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RockMelt Welcomes Everyone To The Social Party

David Gilbert


RockMelt Welcomes Everyone To The Social Party

Chromium-based social browser RockMelt launched in private beta last November but is now ready to unleash the social networking love on the general public.

RockMelt is the brainchild of Netscape founder Marc Andreesen and is a social browser built around Facebook, Twitter and a multitude of other realtime feeds which integrate fully with your web browsing experience. When it launched, the only way to download the beta version was by getting an invite to do so. In the months since launch, it has been downloaded less than a million times and has “a few hundred thousand active users” according to CEO of RockMelt, Eric Vishria.

Similar to Google’s Chrome browser, RockMelt is built on top of Chromium and users can even take advantage of Chrome Apps from the Chrome Web Store. What sets RockMelt apart from other browsers is the presence of panels on the right and left with Facebook updates and online indicators, RSS feeds and Twitter feeds – all of which are customisable. Many users find the ability to use services such as Facebook chat directly while surfing the web as a huge advantage. Others claim RockMelt is simply Chrome with extensions that you have to use.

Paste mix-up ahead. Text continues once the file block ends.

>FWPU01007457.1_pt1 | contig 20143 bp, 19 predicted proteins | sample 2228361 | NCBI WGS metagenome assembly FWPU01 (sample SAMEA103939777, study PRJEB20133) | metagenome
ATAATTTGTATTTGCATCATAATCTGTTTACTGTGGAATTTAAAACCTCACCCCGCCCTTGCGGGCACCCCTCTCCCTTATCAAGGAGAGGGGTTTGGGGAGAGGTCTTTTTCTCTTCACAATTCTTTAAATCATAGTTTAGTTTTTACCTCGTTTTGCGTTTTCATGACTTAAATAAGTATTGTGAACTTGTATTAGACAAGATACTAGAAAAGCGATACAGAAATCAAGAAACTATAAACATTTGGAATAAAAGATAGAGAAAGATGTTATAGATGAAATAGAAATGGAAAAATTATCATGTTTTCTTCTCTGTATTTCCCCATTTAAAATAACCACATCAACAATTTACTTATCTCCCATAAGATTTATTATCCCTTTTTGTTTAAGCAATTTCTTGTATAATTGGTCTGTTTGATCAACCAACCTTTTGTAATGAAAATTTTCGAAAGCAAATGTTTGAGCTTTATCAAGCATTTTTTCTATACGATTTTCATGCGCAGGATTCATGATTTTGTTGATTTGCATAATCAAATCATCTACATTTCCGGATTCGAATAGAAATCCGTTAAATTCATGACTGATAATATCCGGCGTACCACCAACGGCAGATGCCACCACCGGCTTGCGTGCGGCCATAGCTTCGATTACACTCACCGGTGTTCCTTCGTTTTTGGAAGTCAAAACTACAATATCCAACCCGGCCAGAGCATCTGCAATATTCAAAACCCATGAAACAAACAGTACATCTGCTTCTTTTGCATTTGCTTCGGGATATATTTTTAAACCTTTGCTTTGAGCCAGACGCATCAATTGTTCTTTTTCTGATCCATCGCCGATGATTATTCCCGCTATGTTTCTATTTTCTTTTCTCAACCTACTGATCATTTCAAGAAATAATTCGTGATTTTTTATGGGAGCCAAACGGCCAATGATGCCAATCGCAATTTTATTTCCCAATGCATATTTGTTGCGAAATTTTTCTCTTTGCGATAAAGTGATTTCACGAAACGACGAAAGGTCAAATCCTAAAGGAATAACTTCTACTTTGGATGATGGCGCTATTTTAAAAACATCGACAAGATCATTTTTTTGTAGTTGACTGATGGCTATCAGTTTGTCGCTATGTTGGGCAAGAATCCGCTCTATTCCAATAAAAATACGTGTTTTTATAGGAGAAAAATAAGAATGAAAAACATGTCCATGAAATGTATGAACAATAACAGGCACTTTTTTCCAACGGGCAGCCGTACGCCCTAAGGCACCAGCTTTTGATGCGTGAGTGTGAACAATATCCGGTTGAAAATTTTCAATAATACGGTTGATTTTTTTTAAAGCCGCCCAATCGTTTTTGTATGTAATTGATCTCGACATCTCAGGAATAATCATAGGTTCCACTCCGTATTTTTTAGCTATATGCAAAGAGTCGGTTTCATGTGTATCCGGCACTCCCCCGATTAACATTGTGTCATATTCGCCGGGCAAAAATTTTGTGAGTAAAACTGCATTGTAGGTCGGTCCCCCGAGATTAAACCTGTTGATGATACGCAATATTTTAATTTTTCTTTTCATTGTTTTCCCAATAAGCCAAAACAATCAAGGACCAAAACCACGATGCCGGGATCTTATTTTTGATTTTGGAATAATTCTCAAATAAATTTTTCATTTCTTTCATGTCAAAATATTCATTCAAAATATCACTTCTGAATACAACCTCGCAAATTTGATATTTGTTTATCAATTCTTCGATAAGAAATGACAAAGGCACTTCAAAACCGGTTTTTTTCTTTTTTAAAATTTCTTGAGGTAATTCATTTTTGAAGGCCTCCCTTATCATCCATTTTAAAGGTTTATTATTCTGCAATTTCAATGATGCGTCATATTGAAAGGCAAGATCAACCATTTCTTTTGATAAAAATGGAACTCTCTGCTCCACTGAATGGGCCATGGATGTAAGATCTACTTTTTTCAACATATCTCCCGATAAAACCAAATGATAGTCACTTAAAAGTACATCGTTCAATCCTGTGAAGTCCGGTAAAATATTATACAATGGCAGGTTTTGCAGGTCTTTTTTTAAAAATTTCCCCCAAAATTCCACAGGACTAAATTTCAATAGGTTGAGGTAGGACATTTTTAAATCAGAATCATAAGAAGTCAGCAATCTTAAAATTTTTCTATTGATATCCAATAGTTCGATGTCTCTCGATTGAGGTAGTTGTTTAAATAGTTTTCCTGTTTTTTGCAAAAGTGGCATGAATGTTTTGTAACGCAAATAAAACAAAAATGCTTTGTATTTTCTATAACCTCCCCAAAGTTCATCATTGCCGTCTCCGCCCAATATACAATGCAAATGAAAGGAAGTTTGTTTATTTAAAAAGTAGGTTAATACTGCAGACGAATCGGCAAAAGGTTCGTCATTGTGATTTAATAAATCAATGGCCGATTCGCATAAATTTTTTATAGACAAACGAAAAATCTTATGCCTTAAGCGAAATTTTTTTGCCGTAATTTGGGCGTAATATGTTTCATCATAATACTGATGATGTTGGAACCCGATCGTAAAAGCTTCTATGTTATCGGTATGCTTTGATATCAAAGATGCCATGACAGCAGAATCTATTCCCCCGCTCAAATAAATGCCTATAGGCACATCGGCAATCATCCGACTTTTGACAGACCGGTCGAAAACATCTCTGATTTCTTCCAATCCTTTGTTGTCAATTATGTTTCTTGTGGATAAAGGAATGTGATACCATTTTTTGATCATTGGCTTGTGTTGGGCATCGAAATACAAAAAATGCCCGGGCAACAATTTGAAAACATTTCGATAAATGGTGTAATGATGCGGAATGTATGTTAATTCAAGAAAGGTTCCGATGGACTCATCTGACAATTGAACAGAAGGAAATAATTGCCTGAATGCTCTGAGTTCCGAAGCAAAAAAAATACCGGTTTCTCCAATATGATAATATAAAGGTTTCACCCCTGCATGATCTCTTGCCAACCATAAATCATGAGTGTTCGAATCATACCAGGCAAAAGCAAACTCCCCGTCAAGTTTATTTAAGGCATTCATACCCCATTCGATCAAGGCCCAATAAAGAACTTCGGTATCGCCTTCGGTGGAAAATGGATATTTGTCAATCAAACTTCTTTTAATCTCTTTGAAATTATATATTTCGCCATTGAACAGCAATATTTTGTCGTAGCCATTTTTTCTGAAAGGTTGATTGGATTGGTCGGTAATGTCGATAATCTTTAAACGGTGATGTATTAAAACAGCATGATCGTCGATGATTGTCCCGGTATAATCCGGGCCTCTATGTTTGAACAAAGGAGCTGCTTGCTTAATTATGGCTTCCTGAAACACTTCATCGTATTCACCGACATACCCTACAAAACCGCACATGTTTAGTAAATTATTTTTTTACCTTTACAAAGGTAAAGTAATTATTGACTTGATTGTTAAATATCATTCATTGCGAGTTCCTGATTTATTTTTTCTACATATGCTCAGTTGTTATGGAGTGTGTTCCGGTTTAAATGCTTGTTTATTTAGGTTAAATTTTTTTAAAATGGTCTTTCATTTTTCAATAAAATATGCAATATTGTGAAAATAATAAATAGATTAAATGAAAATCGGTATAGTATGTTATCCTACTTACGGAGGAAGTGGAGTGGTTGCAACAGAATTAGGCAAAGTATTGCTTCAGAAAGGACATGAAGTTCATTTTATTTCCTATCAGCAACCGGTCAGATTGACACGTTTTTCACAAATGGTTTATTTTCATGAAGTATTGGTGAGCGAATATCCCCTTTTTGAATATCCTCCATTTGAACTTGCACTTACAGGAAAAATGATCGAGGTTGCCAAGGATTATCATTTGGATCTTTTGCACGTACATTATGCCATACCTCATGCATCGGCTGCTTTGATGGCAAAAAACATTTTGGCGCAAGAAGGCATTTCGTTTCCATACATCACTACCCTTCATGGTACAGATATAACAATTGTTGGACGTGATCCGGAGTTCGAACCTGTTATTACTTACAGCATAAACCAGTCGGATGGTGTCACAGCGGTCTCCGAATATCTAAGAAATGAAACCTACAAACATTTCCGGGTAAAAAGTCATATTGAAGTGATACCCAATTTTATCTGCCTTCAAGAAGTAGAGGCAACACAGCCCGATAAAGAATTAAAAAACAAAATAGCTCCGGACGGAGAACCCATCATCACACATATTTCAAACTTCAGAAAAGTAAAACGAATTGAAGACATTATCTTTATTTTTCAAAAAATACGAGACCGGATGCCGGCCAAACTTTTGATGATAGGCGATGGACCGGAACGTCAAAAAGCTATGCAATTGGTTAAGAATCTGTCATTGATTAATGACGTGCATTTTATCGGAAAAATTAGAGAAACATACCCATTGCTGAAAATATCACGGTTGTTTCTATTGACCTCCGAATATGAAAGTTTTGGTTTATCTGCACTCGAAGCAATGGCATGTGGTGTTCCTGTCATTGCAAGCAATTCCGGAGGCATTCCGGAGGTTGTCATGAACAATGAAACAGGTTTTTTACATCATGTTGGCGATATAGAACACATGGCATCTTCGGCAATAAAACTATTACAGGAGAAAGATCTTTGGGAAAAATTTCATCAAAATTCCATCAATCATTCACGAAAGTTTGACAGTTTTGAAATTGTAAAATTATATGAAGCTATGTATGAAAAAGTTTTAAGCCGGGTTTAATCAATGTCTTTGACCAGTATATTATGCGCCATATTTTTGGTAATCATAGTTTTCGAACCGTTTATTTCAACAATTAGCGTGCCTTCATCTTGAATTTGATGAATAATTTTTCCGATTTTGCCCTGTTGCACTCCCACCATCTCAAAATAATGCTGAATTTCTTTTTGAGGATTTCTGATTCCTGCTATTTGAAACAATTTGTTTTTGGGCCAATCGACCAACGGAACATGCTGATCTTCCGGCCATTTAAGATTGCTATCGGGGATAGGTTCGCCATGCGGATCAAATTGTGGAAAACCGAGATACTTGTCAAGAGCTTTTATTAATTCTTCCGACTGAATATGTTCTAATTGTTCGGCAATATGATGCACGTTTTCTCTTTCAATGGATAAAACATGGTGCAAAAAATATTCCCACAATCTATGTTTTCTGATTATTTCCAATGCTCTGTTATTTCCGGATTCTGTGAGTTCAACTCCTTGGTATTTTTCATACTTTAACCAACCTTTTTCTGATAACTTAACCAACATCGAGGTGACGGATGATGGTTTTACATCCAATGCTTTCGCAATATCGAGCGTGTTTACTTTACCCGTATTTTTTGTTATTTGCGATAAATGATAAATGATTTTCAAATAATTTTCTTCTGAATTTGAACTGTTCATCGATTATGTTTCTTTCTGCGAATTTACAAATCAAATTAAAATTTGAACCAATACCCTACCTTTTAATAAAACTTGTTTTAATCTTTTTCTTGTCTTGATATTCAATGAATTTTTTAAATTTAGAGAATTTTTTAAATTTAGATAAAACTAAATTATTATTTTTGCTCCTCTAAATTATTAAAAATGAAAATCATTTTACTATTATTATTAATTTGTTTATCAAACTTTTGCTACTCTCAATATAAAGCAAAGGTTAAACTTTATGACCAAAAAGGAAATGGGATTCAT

Some stats from the testing period show that between 20 and 30 percent of users who tried RockMelt are still active users, in that they use it at least once every seven days. The average RockMelt user has the browser open for six hours a day, suggesting people using computers for their work are the primary users. They interact with the Facebook panel three times a day, but interact with the feeds and apps on the right hand side 2.5 times every hour.

You can download the browser from RockMelt’s site and with the whole world able to download it now, we will see if it can really challenge the likes of Chrome, Firefox and Internet Explorer for online domination. Have you been trying RockMelt? If so let us know what you think in the comments.

Source: RockMelt via TechCrunch

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